Yesterday, on Thursday the 26th of May, it took more than four hours for rescue vessels to arrive. Four hours of worrying and of attempts to support the anxious people on board of an overcrowded wooden boat. In a SOS call at 6.21am, our WatchTheMed Alarm Phone shift team passed on the GPS coordinates to the Italian Maritime Rescue Coordination Centre (MRCC) in Rome. Shortly before, an emergency call had reached us via a satellite phone. The caller informed us about two boats carrying 500 people each, among them many Syrian and Iraqi refugees. At 10.31am, rescue finally approached but an hour earlier, the second boat had already capsized, within eyeshot. So far it is unclear how many people drowned or disappeared. MRCC Rome reported in their daily statement about one capsized boat and 96 survivors. Fatalities were not mentioned. However, the private rescue boat Sea-Watch, which arrived at the site of distress in the early afternoon, had to recover bodies of drowned people.
Over the past three days, and once again, thousands of refugees and migrants left the Libyan shores on overcrowded boats and moved toward Sicily: About 2600 people on Tuesday, 3000 on Wednesday and 4000 yesterday, Thursday. Nobody can still claim to be surprised, least of all those responsible for EU migration policies. But they refuse to abolish the deadly visa regime and to open up legal and safe routes. To the contrary: the Balkan route which migration movements had struggled to open up last summer, was violently closed down. Among yesterday’s victims in the Central Mediterranean Sea are now again Syrian and Iraqi refugees. As a result of the closure of the Balkan route and the inhumane EU-Turkey deal, refugees who arrive in Greece are being imprisoned on the Greek islands with the threat of being deported back to Turkey, while those on the Greek mainland are left without any perspective of leaving the country soon. These political changes force refugees onto the much more dangerous route via Libya.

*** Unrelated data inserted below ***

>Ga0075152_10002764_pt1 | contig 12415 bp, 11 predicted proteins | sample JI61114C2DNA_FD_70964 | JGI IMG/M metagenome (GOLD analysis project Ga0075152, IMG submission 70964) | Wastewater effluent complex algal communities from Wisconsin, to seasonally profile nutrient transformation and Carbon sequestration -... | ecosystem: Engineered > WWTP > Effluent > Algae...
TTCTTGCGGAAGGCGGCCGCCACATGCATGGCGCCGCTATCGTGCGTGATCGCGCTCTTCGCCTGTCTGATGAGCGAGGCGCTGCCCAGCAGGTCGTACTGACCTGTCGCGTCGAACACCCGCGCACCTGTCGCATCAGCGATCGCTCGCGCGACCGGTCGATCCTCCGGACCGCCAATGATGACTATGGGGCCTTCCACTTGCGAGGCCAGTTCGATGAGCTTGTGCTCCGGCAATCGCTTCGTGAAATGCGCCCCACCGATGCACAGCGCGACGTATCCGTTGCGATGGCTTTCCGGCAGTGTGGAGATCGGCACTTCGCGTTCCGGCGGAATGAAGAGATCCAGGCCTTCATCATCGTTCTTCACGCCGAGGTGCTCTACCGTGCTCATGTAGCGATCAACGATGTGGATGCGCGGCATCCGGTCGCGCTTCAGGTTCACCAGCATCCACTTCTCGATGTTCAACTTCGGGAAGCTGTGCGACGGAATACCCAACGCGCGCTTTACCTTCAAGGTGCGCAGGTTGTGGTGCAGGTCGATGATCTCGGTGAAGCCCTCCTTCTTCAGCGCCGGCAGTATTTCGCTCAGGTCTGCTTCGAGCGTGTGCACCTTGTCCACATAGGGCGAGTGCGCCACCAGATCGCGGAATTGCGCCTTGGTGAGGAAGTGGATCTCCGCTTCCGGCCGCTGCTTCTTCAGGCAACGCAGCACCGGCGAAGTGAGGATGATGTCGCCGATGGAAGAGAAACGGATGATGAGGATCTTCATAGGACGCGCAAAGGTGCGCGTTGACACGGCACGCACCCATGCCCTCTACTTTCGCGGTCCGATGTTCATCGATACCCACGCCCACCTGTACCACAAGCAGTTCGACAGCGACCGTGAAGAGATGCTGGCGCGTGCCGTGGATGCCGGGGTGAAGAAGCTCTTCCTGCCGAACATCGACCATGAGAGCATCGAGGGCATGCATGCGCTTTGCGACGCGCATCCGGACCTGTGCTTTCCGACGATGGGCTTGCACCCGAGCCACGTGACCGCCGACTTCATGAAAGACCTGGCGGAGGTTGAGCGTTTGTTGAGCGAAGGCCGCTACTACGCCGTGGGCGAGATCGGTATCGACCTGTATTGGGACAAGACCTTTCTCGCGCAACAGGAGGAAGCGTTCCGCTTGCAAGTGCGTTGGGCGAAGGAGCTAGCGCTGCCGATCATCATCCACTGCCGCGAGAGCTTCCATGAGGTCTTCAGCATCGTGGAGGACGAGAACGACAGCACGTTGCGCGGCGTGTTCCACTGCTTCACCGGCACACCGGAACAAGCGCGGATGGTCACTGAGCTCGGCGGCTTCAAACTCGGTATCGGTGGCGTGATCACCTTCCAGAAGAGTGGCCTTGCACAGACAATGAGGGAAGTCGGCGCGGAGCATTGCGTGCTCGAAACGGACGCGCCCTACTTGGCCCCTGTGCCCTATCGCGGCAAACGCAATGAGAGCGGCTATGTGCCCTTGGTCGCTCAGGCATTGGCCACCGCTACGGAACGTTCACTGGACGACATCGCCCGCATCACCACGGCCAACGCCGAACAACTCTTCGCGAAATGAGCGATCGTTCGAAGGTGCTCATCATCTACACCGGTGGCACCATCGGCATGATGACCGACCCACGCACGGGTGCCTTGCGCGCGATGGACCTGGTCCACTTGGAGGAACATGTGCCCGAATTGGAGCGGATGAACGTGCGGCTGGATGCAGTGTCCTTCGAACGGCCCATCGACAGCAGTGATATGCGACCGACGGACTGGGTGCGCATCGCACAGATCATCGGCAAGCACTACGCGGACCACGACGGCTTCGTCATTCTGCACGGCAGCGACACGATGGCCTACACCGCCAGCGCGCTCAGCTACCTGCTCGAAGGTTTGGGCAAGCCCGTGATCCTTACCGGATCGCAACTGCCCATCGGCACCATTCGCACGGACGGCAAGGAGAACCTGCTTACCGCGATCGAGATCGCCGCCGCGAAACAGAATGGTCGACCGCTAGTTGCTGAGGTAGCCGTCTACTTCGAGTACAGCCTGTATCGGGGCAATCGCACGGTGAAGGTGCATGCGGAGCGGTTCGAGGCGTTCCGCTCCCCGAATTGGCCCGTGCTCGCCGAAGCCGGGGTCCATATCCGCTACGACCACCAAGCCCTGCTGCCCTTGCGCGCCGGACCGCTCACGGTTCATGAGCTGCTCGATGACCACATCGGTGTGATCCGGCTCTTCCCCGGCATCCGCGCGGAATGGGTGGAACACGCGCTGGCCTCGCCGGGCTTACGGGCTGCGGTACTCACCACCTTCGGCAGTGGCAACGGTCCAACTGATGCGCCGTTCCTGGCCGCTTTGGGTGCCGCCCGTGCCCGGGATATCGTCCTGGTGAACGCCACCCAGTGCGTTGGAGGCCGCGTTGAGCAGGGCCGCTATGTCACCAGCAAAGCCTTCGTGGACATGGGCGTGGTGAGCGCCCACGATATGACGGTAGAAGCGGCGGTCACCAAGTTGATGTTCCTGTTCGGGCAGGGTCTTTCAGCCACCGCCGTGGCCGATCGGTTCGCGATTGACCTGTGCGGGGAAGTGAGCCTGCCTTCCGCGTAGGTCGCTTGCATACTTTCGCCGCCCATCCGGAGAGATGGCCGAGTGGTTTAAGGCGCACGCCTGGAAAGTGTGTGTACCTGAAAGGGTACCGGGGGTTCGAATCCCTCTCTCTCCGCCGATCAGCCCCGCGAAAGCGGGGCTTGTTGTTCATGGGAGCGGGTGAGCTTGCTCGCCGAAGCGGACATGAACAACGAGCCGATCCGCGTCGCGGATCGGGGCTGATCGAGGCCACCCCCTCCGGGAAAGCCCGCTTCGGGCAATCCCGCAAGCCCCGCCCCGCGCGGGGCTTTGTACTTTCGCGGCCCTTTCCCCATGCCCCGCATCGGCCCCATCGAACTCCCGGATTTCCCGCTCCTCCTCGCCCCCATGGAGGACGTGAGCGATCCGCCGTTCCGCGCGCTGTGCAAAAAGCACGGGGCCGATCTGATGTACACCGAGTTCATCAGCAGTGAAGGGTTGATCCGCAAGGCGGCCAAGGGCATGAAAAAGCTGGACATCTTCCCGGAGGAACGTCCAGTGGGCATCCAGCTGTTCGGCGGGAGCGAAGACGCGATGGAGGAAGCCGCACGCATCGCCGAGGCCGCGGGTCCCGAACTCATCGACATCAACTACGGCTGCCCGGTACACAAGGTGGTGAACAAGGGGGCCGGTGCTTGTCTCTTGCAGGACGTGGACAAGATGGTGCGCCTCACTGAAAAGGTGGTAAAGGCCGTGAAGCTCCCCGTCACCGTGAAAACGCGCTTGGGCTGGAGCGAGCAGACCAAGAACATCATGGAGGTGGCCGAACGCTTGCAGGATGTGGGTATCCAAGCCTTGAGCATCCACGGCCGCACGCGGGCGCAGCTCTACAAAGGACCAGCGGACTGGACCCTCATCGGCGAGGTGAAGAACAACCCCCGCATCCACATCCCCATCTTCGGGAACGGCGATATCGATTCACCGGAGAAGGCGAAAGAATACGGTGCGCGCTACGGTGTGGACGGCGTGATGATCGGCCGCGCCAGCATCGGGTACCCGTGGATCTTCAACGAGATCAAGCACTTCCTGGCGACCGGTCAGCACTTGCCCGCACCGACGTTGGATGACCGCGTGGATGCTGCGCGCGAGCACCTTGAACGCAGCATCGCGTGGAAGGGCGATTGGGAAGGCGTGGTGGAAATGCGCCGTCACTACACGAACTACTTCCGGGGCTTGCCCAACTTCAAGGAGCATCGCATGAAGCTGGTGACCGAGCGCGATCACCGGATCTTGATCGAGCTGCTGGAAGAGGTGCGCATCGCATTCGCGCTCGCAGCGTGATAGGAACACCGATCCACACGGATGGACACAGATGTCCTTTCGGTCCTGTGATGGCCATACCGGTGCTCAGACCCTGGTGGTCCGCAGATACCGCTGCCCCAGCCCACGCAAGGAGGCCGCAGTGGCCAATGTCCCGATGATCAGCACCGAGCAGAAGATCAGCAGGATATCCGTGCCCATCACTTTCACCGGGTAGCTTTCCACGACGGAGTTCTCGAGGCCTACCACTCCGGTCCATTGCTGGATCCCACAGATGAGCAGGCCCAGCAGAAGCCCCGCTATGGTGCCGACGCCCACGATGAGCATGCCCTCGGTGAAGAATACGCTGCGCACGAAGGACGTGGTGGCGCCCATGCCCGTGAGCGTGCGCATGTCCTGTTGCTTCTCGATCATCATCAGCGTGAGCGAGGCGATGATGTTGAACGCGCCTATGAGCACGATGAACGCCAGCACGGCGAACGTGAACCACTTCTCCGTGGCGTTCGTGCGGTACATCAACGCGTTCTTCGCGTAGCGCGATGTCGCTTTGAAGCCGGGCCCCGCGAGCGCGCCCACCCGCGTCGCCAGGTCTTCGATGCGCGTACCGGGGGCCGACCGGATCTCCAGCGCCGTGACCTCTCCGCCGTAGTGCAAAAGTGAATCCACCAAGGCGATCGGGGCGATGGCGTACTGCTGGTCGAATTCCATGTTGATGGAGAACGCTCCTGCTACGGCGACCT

For nearly one year now, the military operation EUNAVFOR MED/Sophia seeks to monitor the Central Mediterranean Sea, between Libya and Italy. Its central mandate is the combating of the so-called smuggling networks. These ‘smuggler-hunters’ are equipped with all sorts of high-tech, the zone off the coast of Libya is amongst the best monitored maritime spaces of the world. How difficult could it be to send a small surveillance aircraft hourly along this well-known migration route in order to locate and immediately rescue refugee boats? Instead, and again and again, Italian coastguards, private initiatives and NGOs are those who prevent even worse disasters from occurring at sea. And when they then transport survivors to Sicily, capacities are simply lacking which means that situations as experienced yesterday occur, situations that are apparently wanted by the responsible authorities: the dying at sea continues. And as long as it is possible, disasters are being concealed, suppressed or played down in order to avoid renewed public outcries.
We do cry out, once more and time and again about the border deaths of the past 20 years, and about yesterday’s deaths. If only there were legal and safe migration routes, nobody would have to die at sea. The dying at sea is not a natural catastrophe and also no accident. It is, in fact, the calculated outcome of the EU border and visa regime. The dying at sea is human-made and already tomorrow, through the opening of borders and free access to ferries, it could fade into history as a dark chapter.
The long summer of migration in the Balkans has demonstrated that once borders are open, there are no ‘smugglers’ anymore. One pays high sums and takes dangerous paths only when one is forced to do so by Frontex and co.
A world without borders is possible and both Frontex and the ‘smugglers’ would then have disappeared.
In this sense, we say: Ferries not Frontex
WatchTheMed Alarm Phone (27.05.2016)